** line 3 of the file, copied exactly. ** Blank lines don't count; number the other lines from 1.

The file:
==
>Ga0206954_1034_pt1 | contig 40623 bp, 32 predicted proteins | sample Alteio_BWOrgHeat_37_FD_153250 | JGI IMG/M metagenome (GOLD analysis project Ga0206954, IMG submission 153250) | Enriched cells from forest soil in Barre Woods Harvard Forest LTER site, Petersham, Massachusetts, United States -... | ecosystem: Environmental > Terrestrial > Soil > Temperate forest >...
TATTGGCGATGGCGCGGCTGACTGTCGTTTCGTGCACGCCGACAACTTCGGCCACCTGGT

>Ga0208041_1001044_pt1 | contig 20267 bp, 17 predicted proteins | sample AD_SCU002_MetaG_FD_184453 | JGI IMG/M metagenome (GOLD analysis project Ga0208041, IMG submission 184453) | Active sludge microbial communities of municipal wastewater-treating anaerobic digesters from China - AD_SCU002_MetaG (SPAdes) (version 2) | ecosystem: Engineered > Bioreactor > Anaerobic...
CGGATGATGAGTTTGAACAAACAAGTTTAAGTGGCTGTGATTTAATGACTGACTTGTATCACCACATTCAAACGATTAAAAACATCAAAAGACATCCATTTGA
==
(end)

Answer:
>Ga0208041_1001044_pt1 | contig 20267 bp, 17 predicted proteins | sample AD_SCU002_MetaG_FD_184453 | JGI IMG/M metagenome (GOLD analysis project Ga0208041, IMG submission 184453) | Active sludge microbial communities of municipal wastewater-treating anaerobic digesters from China - AD_SCU002_MetaG (SPAdes) (version 2) | ecosystem: Engineered > Bioreactor > Anaerobic...